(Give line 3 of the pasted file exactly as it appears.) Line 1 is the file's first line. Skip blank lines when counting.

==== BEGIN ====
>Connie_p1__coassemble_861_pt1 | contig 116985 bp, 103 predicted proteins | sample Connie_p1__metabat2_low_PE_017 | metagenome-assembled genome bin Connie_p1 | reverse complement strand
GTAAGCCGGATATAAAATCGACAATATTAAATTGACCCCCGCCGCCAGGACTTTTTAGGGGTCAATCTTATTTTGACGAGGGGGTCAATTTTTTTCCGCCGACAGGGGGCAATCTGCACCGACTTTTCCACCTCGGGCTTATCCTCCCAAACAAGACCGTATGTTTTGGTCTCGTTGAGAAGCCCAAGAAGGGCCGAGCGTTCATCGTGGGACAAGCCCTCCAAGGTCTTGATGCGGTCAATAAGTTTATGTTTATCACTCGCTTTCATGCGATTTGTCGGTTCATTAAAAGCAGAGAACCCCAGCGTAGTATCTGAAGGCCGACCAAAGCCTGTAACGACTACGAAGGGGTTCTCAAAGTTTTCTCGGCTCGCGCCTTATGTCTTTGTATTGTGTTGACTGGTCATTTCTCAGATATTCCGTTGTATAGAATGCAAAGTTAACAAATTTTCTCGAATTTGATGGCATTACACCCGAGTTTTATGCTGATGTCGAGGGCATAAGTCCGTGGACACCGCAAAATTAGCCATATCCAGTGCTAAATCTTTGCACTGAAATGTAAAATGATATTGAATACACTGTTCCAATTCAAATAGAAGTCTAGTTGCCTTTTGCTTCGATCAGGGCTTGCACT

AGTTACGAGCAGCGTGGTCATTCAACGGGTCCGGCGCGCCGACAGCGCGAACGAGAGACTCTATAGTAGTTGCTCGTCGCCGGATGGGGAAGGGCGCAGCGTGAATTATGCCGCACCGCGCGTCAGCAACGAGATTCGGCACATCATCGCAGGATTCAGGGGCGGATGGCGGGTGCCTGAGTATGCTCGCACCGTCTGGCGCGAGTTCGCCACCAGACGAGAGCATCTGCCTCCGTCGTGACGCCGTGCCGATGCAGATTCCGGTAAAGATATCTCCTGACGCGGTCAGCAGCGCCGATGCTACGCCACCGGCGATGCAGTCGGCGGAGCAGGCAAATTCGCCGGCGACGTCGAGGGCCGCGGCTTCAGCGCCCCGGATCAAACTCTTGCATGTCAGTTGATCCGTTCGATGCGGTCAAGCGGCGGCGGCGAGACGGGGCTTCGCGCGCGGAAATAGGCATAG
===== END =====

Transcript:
AGTTACGAGCAGCGTGGTCATTCAACGGGTCCGGCGCGCCGACAGCGCGAACGAGAGACTCTATAGTAGTTGCTCGTCGCCGGATGGGGAAGGGCGCAGCGTGAATTATGCCGCACCGCGCGTCAGCAACGAGATTCGGCACATCATCGCAGGATTCAGGGGCGGATGGCGGGTGCCTGAGTATGCTCGCACCGTCTGGCGCGAGTTCGCCACCAGACGAGAGCATCTGCCTCCGTCGTGACGCCGTGCCGATGCAGATTCCGGTAAAGATATCTCCTGACGCGGTCAGCAGCGCCGATGCTACGCCACCGGCGATGCAGTCGGCGGAGCAGGCAAATTCGCCGGCGACGTCGAGGGCCGCGGCTTCAGCGCCCCGGATCAAACTCTTGCATGTCAGTTGATCCGTTCGATGCGGTCAAGCGGCGGCGGCGAGACGGGGCTTCGCGCGCGGAAATAGGCATAG